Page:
Redefining Public Relations - Social Media Explorer
Redefining Public Relations
Redefining Public Relations

Two general topics grabbed me this week. One was the recent ballyhoo surrounding this notion that customer service is the new marketing. No fewer than most of my favorite public relations minds all wrote about it. Some argued semantics. Others jumped on board and echoed the sentiments.

Redefining PRThe second was Bill Sledzik’s tome declaring reasons he mistrusts marketing. He refers to it as PR’s “evil twin” and hints that public relations practitioners today even fail to differentiate between PR and marketing. Sledzik appears to be an old school PR craftsman who is resistant to the notion of integrated marketing (i.e. – that which includes public relations).

Some see marketing, public relations and customer service as different components of the business approach. Some see marketing dictating the others. Even more see customer service as a totally separate from the communications discipline.

In the midst of the cacophony of conversation, I jotted down notes that led to the following:

First, define public relations. Don’t look it up. It’s simpler than that. It is relating with the public.

Next, let’s separate it from marketing, but recognize that public relations will always be part of the greater marketing mix. It doesn’t necessarily mean marketing is greater than public relations. For good marketing cannot exist successfully without it.

Finally, let us realize that while for years we have utilized public relations as an outlet for messages that support the marketing plan, relating with the public requires us to allow both inbound messages and to monitor those passed between those outside our organization.

Therefore, public relations becomes the mechanism by which outbound messaging reaches our audiences, how the public’s inbound messaging reaches our organization and how we monitor messages among audience members communicating relevant information about our brands.

And this applies both off-line, as explained, and on-line through social media.

In other words, customer service is public relations. Is it the new marketing? No. But it sure is nice to think good marketing might mean prioritizing conversation over conversion and message over execution.

Related posts in this conversation you’ll find interesting:

  1. What If Customers Were The Service?
  2. “This Is The Corp Comms Dept. How May We Serve You Better?”
  3. Customer Service Is The New, New Marketing
  4. Public Relations Is Customer Service
  5. The Four Tenets Of The Community Manager
  6. It Takes More Than Gestures To Deliver Amazing Customer Service
  7. If Customer Service Is The New Marketing (Part 1)
  8. Customer Service Is The New Marketing
  9. Customer Service Is Marketing
  10. We’re All In Customer Relations (Added)
  11. Yes, Virginia, There Is A Santa Claus.

[tags]customer service, public relations, marketing, new marketing, conversation, communications[/tags]

About the Author

Jason Falls
Jason Falls is the founder of Social Media Explorer and one of the most notable and outspoken voices in the social media marketing industry. He is a noted marketing keynote speaker, author of two books and unapologetic bourbon aficionado. He can also be found at
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  • Rich, no apologies necessary. I’m a hoop thrower.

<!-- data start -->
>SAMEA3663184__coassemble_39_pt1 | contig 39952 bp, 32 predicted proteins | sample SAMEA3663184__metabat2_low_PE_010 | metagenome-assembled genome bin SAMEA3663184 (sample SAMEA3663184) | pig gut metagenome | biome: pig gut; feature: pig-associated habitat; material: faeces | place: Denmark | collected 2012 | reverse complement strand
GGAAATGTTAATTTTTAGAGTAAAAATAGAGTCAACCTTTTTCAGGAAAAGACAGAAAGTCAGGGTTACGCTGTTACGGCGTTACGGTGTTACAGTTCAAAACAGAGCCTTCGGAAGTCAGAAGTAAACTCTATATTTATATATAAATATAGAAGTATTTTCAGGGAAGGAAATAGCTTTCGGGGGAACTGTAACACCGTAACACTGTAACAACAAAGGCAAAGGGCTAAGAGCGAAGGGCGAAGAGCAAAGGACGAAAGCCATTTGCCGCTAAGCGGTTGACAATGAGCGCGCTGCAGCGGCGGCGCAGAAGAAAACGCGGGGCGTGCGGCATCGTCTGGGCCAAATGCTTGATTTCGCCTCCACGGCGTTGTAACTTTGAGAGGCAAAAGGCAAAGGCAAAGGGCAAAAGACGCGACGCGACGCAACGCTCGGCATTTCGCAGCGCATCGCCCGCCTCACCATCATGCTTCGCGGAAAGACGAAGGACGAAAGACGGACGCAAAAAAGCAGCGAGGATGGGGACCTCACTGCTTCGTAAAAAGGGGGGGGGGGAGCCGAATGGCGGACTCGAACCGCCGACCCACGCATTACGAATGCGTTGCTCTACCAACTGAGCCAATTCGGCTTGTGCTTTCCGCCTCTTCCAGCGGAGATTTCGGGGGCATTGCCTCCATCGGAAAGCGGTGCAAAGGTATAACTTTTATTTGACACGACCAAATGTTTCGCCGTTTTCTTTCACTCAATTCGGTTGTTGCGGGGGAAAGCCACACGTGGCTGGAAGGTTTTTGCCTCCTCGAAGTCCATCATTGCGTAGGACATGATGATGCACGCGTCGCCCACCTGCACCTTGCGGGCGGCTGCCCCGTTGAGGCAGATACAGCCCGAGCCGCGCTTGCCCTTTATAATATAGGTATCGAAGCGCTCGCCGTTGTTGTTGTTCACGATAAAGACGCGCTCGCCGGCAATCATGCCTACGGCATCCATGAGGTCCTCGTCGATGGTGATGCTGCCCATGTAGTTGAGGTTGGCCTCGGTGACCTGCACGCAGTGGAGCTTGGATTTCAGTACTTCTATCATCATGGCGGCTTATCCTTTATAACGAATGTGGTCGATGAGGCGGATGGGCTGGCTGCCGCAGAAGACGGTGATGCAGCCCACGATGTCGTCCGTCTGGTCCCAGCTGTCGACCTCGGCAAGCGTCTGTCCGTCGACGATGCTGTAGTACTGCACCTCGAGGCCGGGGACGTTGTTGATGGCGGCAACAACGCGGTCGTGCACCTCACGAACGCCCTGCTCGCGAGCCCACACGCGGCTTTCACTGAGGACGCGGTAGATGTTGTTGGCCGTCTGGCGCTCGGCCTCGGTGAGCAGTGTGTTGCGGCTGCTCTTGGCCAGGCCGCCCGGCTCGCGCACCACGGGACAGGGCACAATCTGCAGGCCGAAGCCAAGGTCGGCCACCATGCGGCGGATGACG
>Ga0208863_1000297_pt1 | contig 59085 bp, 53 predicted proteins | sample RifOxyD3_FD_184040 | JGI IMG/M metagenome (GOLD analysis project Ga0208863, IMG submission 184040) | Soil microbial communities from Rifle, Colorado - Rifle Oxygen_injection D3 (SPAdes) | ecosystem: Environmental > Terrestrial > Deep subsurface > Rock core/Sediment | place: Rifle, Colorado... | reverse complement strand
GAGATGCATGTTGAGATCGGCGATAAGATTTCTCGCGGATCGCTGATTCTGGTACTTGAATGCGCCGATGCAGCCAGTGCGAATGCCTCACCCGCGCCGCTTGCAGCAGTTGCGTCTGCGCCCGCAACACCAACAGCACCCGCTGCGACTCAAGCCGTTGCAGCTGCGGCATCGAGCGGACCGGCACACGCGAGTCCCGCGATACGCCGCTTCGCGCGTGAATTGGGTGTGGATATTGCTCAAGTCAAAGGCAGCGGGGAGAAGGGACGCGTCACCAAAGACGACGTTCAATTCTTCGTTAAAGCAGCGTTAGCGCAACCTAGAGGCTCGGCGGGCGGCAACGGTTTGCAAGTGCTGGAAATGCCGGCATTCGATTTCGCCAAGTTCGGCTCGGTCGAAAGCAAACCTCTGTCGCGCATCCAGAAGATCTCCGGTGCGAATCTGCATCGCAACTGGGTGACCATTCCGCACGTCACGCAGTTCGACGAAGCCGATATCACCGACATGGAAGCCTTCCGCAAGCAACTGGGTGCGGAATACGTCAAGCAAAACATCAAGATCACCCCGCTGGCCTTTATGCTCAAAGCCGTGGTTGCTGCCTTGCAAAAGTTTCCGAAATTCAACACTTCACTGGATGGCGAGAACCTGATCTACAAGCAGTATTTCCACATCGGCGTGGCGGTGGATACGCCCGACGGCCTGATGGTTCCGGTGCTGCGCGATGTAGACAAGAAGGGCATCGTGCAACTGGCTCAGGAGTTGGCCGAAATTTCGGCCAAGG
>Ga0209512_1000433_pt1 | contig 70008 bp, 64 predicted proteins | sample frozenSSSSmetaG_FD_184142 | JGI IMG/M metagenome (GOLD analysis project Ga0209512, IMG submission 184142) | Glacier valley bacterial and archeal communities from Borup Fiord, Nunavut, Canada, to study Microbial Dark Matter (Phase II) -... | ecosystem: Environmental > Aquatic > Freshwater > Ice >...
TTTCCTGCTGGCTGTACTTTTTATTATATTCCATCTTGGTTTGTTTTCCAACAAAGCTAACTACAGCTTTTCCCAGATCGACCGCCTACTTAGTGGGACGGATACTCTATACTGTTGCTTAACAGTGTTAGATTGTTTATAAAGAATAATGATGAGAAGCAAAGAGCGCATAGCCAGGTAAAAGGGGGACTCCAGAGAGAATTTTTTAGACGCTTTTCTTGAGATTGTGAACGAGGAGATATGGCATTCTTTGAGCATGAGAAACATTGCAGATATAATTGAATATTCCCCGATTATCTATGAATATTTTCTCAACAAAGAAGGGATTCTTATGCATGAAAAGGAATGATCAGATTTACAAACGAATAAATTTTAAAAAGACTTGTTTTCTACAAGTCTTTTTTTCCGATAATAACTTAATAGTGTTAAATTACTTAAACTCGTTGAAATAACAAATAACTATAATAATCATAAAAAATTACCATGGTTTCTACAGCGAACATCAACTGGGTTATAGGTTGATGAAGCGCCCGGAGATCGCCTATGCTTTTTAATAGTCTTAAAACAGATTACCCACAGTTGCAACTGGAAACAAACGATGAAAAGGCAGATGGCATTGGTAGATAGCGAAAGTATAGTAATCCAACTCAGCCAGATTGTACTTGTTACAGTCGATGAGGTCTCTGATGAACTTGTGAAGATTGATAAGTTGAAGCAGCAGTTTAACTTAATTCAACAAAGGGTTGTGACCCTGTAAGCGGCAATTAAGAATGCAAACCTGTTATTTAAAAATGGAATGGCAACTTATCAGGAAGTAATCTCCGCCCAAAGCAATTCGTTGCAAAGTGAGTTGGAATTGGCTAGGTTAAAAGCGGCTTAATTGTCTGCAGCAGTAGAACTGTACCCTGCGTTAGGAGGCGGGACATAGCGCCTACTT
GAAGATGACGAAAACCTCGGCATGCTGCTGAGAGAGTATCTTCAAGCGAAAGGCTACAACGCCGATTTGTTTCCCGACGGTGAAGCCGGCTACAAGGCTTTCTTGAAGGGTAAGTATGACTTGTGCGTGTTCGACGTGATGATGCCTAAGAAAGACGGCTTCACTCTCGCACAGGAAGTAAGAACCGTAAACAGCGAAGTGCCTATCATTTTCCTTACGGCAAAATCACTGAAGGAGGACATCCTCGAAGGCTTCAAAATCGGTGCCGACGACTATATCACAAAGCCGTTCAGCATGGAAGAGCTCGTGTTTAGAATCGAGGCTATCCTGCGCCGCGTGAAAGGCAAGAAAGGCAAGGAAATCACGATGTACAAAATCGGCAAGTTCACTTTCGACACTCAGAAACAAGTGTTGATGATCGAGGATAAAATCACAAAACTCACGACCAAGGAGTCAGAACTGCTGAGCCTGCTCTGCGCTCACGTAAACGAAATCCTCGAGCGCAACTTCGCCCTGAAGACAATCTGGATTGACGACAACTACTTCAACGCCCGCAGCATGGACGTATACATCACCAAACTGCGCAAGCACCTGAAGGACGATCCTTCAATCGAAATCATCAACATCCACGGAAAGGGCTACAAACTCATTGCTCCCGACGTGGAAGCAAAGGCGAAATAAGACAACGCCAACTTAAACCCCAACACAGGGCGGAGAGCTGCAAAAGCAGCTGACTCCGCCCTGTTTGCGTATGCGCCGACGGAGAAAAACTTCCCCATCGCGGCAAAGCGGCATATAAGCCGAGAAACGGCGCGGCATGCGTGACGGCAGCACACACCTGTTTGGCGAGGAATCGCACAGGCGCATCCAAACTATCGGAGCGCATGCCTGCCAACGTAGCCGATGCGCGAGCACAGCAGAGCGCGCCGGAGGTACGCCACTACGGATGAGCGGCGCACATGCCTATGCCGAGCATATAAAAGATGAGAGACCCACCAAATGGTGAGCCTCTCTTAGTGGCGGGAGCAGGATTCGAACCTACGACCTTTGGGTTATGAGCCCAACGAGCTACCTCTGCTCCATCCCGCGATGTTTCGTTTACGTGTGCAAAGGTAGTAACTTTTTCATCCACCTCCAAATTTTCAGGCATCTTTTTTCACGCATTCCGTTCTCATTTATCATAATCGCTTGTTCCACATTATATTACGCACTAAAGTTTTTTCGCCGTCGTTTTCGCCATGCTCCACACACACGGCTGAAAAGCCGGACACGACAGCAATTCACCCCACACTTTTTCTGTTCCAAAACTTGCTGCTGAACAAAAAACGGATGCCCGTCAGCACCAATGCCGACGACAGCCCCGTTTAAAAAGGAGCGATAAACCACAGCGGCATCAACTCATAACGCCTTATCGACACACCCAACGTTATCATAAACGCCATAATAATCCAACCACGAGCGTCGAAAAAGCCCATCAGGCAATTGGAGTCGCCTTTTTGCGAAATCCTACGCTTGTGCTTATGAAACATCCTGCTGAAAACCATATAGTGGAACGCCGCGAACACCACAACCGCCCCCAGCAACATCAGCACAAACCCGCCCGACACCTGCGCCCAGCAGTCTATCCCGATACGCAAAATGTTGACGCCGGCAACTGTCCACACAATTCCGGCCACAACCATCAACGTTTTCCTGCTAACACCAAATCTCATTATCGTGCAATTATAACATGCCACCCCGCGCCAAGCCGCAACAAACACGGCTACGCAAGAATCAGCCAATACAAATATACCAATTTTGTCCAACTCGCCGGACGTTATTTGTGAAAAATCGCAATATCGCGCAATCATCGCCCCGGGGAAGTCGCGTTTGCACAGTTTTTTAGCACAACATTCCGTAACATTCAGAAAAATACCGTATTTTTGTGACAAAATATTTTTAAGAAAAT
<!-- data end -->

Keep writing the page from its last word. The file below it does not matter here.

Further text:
I certainly see your point, and agree in many regards, that developing cookie cutter organizational structures is dangerous. Some organizations (again to your point) don’t have the types of communications mangers in place to appropriately spearhead my definition of how it should be. Every organization is different and the differences define the structure.

    However, in an ideal situation, it is my contention that while most brands or organizations think of marketing as being the overreaching umbrella that public relations falls under, they should treat communications (read: relating with the publics, internal and external) as the umbrella that marketing stems from.

    It’s kind of a chicken before the egg arguement, I know, but communications is best done by communicators and communications managers, not advertising or marketing-focused individuals. Our world has it upside down for the most part.

  • Who should own customer service?

    It seems to me that customer service is not meant to be owned, much like professional development really isn’t owned. Many customer service departments report to operations or direct to the executive team.

    Where public relations can play a role in supporting customer service internally and externally is developing programs and communication (unless this has been delegated to internal communication) to reinforce customer service skills, or perhaps under communication management, eg. vice president of corporate communication.

    Where social media fit in to customer service, something I wrote about some time ago, is that social media is front-line communication.

    I also agree with Martin that PR has a broad context because part of its function is to communicate with multiple public — not just customers, not just media, not just the executive board, not just >blank<, but across the whole of the organization. It has to because if the public relations team is doing its job right, it is providing critical advice from the top down and out across various publics.

    One thing I am sometimes leery of though is trying to tie this into any organizational structure for a company. Whereas I feel the tie that binds is communication management, I also recognize it may not work within the content of many companies because their structures are all unique. As such, I sometimes think we spend too much time on the organizational structure and place ourselves at risk of creating cookie cutter structures.